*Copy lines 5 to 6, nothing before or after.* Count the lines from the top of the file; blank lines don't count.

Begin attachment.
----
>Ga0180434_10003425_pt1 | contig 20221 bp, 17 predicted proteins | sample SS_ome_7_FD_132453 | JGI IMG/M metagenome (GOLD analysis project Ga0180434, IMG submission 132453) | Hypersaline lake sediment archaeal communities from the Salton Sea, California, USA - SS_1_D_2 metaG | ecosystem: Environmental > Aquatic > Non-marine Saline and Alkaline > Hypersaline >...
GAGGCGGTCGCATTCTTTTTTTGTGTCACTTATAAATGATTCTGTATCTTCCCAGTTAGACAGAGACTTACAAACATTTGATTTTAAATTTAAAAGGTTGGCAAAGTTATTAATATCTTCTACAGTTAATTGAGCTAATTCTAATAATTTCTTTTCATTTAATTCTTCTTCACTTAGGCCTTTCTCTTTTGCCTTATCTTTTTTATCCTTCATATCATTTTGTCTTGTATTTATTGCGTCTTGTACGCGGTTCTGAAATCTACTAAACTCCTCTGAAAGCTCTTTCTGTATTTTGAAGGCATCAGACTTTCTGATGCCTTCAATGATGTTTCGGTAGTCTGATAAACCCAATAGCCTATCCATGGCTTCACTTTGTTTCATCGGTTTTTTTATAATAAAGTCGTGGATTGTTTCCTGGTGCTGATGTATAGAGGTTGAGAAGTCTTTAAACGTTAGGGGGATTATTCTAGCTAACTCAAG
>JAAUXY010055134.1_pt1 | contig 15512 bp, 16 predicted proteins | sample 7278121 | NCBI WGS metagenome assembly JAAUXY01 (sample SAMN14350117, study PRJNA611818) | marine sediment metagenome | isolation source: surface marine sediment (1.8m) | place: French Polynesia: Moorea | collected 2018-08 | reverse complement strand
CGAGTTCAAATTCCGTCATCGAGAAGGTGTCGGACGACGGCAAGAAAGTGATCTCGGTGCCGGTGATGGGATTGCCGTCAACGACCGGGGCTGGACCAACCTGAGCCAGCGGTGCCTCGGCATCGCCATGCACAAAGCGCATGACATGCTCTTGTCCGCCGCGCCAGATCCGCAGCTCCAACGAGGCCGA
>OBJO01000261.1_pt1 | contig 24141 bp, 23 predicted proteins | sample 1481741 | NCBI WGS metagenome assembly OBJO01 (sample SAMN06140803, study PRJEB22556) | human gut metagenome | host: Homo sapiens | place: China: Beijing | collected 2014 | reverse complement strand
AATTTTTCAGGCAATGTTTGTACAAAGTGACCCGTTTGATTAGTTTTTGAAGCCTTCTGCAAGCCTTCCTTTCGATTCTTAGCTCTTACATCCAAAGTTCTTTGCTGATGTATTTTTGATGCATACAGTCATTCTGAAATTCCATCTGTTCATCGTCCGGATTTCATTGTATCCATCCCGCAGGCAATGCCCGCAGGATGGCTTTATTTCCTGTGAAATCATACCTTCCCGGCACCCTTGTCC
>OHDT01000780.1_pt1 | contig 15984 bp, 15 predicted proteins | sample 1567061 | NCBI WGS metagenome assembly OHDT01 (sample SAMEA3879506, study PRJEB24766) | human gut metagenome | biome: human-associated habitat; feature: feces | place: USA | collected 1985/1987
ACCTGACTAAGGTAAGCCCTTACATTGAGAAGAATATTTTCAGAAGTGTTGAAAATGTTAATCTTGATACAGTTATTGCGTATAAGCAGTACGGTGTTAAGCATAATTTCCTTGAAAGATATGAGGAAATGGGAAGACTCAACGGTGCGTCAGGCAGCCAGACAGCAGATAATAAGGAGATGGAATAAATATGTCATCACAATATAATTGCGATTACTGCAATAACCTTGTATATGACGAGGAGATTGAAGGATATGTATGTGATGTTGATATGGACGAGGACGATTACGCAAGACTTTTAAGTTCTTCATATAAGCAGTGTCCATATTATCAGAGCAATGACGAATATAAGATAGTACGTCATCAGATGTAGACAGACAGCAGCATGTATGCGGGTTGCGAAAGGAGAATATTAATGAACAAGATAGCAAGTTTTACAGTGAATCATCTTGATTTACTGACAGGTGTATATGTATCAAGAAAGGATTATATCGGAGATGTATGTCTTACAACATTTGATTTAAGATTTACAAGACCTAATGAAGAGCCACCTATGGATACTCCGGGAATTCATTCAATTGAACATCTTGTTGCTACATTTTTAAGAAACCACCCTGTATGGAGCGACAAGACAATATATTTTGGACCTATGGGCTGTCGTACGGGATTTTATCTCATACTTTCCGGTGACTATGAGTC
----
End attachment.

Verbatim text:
>OBJO01000261.1_pt1 | contig 24141 bp, 23 predicted proteins | sample 1481741 | NCBI WGS metagenome assembly OBJO01 (sample SAMN06140803, study PRJEB22556) | human gut metagenome | host: Homo sapiens | place: China: Beijing | collected 2014 | reverse complement strand
AATTTTTCAGGCAATGTTTGTACAAAGTGACCCGTTTGATTAGTTTTTGAAGCCTTCTGCAAGCCTTCCTTTCGATTCTTAGCTCTTACATCCAAAGTTCTTTGCTGATGTATTTTTGATGCATACAGTCATTCTGAAATTCCATCTGTTCATCGTCCGGATTTCATTGTATCCATCCCGCAGGCAATGCCCGCAGGATGGCTTTATTTCCTGTGAAATCATACCTTCCCGGCACCCTTGTCC